The master plan called for an enlargement of McMahon’s dining hall capacity so that the dining facility in nearby Haggett Hall could be shut down, reducing operating costs and making McMahon the primary restaurant to support north campus diners.

Designed around a Marketplace concept, the new dining facility—named simply “8”—opened on schedule this past September. (“8” serves 3,800-4,000 customers a day, and will generate annual revenues of about $1 million. Initial projections show it with an 18% increase in transactions and a 37% increase in revenue).

Like Husky Den, “8” offers a wide variety of food styles, service options and presentation- style cooking. But as a major resident dining facility, it has a significantly different “look and feel,” one that in subtle ways is geared to community dining, including the evening meals that are a key component of on-campus community life.

“We want our residential students to feel they are part of a university within the university,” observes Gore. “Dining is a key part of that experience.”

The impressive look and feel of “8” is more than skin-deep, with each station projecting a distinct identity and menu philosophy. “These were not small undertakings,” says marketing administrator O’Donnell.

“We’ve realized over the last five years that it is very important to have these brand identities on campus. That was a key lesson from the Subway experience. Even though the sandwiches cost more than what we had been offering, they were hugely popular. It was the strength of the brand at work.”

The residential operations group has applied that same philosophy with equal impact to other projects it has initiated in the last two years. Most notable is probably Ian’s Domain, a combination study lounge, internet cafe, espresso bar and c-store facility that it opened in November, 2001 in McCarty Hall, another residential facility.

Voting with dollars

Phase Three—the renovation of Terry Hall dining facilities on west campus—is being planned now, and will likely be completed in 2004. At that point, virtually every major oncampus foodservice will have been re-engineered to compete with the retail environment of the cosmopolitan city that surrounds it.

“I am passionate about this because we have a chance to be the very best, but we’re only going to have one chance to get it right,” says Brown.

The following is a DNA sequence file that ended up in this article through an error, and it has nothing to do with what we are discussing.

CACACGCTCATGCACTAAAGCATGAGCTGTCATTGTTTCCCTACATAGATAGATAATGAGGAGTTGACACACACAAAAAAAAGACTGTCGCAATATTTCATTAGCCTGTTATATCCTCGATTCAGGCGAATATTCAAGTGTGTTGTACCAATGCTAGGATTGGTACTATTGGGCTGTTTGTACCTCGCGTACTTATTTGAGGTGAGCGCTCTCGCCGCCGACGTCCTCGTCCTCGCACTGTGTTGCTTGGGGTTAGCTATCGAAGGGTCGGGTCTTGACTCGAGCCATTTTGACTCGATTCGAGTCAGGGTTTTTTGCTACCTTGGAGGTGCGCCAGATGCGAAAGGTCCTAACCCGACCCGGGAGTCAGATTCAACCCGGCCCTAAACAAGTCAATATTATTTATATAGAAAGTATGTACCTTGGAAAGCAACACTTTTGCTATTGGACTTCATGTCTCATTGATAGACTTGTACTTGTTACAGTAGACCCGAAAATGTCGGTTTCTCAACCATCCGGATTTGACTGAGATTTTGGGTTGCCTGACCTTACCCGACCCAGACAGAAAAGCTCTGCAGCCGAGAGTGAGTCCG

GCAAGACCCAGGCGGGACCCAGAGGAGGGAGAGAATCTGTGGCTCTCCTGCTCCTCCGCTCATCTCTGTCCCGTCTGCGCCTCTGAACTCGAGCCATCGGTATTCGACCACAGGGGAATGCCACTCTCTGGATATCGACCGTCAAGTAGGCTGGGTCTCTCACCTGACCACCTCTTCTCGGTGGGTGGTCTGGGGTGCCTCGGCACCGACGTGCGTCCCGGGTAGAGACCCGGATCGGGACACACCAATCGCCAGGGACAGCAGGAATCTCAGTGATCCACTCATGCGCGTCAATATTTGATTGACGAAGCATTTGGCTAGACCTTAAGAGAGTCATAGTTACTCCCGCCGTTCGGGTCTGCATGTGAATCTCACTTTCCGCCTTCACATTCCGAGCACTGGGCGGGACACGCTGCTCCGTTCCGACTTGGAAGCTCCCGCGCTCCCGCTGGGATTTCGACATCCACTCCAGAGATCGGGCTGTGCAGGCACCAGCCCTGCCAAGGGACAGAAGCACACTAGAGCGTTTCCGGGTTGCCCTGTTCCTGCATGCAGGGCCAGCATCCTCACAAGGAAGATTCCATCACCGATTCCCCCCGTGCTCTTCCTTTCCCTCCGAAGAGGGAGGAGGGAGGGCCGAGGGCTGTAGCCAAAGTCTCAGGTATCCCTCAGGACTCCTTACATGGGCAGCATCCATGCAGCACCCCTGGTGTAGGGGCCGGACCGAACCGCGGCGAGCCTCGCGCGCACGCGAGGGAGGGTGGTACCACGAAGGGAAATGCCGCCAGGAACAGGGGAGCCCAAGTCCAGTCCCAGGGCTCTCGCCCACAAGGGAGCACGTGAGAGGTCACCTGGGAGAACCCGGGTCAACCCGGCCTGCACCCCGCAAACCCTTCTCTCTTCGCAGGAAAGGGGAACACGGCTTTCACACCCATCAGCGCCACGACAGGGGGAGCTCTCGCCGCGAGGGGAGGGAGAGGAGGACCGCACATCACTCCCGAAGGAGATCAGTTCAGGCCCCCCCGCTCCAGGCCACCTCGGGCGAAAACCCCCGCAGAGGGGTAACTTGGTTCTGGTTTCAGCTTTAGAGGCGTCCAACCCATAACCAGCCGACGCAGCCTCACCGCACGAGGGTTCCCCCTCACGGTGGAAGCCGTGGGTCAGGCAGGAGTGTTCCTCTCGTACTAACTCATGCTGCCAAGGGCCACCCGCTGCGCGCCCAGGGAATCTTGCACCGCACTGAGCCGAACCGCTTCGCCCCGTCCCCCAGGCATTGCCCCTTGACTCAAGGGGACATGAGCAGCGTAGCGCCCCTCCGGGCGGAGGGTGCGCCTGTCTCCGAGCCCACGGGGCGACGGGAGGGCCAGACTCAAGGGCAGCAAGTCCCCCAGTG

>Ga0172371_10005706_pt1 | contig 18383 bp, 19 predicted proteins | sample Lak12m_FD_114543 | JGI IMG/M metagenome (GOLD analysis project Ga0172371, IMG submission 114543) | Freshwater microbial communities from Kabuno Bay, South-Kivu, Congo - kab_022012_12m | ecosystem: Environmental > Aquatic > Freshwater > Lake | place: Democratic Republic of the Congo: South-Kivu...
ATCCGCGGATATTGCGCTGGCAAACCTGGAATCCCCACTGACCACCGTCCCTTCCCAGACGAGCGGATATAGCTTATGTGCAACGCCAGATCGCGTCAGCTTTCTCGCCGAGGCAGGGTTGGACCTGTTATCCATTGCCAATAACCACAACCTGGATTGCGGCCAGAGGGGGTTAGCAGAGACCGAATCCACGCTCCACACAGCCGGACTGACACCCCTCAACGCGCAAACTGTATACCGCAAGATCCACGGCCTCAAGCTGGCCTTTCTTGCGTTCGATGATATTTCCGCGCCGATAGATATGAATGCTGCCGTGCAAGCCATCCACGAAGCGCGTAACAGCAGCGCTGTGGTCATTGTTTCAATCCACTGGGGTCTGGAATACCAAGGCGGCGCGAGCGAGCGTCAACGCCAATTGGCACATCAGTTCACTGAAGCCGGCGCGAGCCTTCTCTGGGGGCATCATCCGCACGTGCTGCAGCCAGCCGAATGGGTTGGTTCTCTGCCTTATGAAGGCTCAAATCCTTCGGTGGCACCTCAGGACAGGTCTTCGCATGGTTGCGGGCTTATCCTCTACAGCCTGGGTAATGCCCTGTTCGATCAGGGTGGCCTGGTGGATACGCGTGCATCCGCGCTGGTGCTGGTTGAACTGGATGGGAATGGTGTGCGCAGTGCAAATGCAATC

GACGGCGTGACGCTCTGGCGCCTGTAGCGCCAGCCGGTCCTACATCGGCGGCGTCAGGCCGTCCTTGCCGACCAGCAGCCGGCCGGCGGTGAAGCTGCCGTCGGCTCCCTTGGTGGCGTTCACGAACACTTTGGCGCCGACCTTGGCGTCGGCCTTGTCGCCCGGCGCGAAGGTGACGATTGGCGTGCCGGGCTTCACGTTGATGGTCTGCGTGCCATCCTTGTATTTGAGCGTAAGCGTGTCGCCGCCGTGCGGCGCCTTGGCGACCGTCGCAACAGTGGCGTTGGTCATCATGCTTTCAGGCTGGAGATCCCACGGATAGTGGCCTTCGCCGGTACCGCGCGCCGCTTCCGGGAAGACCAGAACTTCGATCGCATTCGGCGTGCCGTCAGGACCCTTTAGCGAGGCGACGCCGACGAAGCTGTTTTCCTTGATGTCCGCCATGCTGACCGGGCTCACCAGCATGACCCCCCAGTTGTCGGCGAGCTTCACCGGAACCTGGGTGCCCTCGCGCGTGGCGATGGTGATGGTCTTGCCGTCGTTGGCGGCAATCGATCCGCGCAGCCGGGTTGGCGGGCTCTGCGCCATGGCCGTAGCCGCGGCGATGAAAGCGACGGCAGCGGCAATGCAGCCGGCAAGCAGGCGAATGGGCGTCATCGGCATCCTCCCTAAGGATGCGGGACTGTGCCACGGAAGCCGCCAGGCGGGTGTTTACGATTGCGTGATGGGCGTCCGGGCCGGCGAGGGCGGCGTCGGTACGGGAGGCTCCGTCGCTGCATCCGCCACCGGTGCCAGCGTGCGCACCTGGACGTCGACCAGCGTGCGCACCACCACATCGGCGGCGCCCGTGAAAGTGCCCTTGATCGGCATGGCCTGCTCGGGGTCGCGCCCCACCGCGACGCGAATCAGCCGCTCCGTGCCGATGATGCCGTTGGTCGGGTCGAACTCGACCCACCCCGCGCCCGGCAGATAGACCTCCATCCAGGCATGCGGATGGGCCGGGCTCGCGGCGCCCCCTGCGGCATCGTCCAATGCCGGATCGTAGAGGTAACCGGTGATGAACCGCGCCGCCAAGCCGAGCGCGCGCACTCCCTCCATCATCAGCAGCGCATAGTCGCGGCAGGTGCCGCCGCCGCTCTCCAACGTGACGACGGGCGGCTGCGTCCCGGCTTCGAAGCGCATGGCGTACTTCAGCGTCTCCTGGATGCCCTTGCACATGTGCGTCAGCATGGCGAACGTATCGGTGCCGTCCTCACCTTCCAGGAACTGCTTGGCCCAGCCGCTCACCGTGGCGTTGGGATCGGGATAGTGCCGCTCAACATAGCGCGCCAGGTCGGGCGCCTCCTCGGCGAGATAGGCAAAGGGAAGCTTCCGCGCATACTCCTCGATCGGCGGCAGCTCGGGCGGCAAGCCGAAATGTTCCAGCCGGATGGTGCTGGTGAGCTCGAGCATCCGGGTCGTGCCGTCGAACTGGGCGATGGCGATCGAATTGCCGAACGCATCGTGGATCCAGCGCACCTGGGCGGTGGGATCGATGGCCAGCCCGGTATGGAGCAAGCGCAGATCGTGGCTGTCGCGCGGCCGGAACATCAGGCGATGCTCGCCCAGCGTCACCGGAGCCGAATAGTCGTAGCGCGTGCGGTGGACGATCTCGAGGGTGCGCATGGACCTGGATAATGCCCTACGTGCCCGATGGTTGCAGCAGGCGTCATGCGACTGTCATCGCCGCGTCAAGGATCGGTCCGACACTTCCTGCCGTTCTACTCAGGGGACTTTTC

Adds Farrell: “This is a true retail model—customers eat where they want to eat, whether on campus or off. They vote with their dollars, and we want them to vote for us.”

Husky Den: Dining at the HUB

A literal crossroads of the U of W campus, the Husky Union Building’s nine eateries are responsible for almost $35,000 in daily sales and more than one-third of total campus foodservice volume. Transaction averages shown here are from a typical day last November.

ARRIBA offers a wide selection of fresh Mexican foods, featuring large, wrappedto- order Mission-style burritos made from marinated and grilled fillings, complemented by a self-serve salsa bar. Transactions average $5.12.

@Home is a comfort food station with a carving station, homestyle grill and Italian pastaria serving pastas cooked to order. Transactions average $5.34.

ETC. is billed as “the ultimate grab and go” and does triple duty as an upscale c-store, high volume espresso bar and fresh bakery outlet at the entrance to the Husky Den food court. Transactions average $2.50.

Pickles & Fries

Pickles & Fries offers Husky Den customers a retro diner experience.

Photo by Robert Pisano/Courtesy of Thomas Ricca Associates

FIRECRACKER is a pan-Asian concept whose constantlychanging menu offers entrees from China, Japan,Thailand, Indonesia, the Philippines and Vietnam, stir-fried in front of the customer on a “Tappan Yaki” (an iron plate grill). Dishes are prepared in house with fresh meat, seasonal vegetables and proprietary spice mixes and are served in striking red Firecracker branded to-go boxes Transactions average $5.09.

PAGLIACCI PIZZA is a key branded concept brought to the University of Washington campus under a customized partnership agreement with the regional chain. Hand-thrown pizzas, fresh salads and Italian specialties make this one of the Husky Den’s volume leaders.Transactions average $3.51.